Some will recall (myself included ) being bussed to Washington DC to participate in mass rallies on behalf of Soviet Jewry and participating in pro-Israel rallies. Were we used? Do we exploit our children when taking them to pro Israel rallies? I think there is a difference.
There are two sides to the policy question of what the status of the kotel should be and Jewish schools should educate their students about those two sides. On the other hand, regarding Soviet Jewry movement or general support for Israel, the school and parents who send kids there have already made a decision about being pro-Israel and supporting Jews in danger around the world. They see that is part and parcel of the educational mission of the school.
Of course, when it comes to Soviet Jewry we must not forget that basic human rights were being denied and lives were at stake.
Bnei Akiva is crucially important as it has historically educated towards serious engagement in Torah along with an absolute commitment to being a constructive force in the building of Medinat Yisrael.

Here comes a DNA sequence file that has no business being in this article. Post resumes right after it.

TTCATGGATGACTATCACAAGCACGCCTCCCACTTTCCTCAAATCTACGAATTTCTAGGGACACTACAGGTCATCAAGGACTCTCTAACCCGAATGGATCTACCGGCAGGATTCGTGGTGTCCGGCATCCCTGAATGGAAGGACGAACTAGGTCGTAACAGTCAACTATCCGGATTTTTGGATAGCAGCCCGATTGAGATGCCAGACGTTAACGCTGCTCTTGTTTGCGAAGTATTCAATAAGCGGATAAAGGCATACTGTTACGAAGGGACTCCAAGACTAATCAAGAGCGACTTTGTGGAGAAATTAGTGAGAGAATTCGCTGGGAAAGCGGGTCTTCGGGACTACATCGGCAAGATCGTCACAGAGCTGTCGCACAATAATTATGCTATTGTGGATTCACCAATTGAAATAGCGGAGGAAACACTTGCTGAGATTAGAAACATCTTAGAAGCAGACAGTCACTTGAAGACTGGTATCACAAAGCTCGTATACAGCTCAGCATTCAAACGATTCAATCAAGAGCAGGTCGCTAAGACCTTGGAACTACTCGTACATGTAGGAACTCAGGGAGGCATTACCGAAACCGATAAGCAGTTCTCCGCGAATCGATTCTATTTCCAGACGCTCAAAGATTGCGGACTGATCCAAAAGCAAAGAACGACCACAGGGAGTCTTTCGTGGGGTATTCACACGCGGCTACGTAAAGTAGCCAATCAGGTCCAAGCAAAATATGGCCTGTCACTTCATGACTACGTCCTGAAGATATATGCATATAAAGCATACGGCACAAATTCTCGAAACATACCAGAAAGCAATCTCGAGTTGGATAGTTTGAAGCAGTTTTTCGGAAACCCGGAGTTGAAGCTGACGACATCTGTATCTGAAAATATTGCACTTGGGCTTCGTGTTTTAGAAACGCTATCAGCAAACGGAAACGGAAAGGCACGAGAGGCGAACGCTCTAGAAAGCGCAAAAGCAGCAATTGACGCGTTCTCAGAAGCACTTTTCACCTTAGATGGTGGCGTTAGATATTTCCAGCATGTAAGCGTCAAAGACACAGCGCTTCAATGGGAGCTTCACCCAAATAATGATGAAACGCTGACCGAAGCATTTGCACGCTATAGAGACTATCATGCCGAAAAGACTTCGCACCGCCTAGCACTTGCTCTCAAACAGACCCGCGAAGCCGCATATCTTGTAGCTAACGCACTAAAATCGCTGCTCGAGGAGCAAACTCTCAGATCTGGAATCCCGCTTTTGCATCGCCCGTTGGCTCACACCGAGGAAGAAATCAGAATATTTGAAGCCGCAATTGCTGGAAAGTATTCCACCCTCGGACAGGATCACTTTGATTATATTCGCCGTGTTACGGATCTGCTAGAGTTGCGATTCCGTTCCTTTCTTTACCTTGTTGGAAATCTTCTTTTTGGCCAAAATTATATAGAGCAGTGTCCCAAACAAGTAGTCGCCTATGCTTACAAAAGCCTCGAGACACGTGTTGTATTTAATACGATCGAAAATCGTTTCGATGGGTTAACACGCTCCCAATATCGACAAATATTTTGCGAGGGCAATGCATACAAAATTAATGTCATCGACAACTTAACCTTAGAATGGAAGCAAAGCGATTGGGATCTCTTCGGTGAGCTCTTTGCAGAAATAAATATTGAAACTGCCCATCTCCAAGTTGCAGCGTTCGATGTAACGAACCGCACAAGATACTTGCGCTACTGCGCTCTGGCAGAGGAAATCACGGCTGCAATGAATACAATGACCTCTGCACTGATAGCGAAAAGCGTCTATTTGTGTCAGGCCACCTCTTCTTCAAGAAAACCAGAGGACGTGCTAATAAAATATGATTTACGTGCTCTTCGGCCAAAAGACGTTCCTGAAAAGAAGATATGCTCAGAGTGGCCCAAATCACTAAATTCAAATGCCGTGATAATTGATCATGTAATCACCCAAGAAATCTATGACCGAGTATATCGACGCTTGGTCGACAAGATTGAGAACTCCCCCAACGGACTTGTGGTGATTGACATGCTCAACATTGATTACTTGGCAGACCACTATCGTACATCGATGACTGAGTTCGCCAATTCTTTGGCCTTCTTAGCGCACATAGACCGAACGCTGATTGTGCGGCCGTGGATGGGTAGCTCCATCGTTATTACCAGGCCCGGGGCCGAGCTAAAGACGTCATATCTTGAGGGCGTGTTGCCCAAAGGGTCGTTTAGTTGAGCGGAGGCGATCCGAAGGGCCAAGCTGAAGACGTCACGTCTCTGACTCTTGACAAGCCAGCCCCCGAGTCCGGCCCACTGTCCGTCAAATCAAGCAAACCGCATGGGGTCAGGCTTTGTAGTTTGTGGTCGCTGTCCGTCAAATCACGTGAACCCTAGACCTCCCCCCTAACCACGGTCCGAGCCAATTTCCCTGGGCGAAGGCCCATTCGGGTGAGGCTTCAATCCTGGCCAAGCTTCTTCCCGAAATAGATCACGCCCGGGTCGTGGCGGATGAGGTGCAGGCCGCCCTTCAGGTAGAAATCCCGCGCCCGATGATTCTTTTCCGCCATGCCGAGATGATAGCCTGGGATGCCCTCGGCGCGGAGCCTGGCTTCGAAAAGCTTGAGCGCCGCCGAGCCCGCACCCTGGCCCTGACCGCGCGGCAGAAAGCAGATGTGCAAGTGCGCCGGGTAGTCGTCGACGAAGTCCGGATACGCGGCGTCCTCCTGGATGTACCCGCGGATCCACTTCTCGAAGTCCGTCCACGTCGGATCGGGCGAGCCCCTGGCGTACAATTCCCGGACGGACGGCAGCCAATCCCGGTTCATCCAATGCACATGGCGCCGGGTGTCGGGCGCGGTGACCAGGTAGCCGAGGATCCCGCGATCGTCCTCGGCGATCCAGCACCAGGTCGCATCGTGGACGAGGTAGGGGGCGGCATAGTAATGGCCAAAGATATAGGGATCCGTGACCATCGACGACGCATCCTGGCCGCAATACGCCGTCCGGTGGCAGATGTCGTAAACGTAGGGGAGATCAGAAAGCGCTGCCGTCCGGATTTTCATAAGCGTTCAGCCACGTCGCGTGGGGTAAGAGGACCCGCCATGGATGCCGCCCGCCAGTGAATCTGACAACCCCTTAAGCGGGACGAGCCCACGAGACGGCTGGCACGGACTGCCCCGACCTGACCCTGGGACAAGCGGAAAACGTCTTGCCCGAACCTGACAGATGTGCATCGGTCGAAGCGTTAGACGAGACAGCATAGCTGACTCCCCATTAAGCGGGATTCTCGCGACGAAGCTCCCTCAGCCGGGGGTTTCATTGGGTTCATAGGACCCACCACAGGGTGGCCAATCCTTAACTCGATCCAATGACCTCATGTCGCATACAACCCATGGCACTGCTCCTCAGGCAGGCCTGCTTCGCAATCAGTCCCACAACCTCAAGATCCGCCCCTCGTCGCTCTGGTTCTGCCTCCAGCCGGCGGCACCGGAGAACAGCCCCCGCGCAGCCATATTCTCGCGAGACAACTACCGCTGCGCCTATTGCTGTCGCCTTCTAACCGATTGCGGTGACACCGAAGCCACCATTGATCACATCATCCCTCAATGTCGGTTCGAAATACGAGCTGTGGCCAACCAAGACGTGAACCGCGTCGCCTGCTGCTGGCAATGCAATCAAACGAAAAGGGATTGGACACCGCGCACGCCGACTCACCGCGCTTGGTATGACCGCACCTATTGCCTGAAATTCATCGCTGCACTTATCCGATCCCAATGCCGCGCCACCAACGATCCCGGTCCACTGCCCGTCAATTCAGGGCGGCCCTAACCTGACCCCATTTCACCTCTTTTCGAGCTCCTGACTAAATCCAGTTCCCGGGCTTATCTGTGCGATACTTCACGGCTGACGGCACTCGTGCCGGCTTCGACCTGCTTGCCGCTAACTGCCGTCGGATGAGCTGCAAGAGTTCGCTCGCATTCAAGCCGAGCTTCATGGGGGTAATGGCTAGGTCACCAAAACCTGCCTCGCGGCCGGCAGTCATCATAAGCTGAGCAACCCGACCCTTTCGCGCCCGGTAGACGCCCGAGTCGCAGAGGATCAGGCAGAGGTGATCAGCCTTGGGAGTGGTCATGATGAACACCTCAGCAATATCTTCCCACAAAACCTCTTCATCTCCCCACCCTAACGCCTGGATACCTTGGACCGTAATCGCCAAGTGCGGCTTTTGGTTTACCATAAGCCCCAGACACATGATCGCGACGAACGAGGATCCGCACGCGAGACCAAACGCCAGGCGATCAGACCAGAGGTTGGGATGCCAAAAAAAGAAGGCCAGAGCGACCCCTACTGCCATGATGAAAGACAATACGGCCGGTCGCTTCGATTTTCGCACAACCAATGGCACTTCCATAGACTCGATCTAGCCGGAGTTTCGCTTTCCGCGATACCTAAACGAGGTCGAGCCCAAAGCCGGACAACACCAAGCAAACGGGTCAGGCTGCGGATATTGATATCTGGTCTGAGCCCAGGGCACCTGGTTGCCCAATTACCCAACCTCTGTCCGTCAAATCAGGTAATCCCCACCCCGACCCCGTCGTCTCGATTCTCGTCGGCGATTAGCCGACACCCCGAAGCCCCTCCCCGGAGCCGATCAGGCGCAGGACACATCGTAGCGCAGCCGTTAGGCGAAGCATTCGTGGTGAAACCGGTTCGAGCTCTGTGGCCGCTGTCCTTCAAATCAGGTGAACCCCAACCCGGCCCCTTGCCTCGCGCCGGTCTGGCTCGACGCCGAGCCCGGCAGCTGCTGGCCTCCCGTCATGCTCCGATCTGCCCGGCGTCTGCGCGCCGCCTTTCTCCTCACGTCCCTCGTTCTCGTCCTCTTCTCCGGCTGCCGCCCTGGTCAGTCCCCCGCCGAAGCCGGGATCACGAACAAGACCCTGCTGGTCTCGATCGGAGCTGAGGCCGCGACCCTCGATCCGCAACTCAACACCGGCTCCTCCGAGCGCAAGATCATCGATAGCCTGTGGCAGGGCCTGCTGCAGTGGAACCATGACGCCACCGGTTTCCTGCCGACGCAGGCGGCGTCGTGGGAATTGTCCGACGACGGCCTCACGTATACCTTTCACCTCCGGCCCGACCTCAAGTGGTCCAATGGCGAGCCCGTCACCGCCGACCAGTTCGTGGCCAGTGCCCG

Communities across the globe (including mine) benefit from the leadership training that is the hallmark of Bnei Akiva. Bnei Akiva chanichim and bogrim (participants and graduates) from my own community have gone on to become leaders on a local and a national level. Bnei Akia snif, special programs and shabbatonim have transformed our shul. We could not be prouder of our Bnei Akiva shlichim, bnot sheirut and participants and we could not be happier that we support Bnei Akia.
I am certain that this decision does not represent the thinking of many within the leadership of Bnei Akiva. I hope that there is an outcry from them.
Hauling girls to a protest is not leadership training. Bnei Akiva schools should stick to what they do best. Educating, inspiring and training the next generation of Jewish leaders.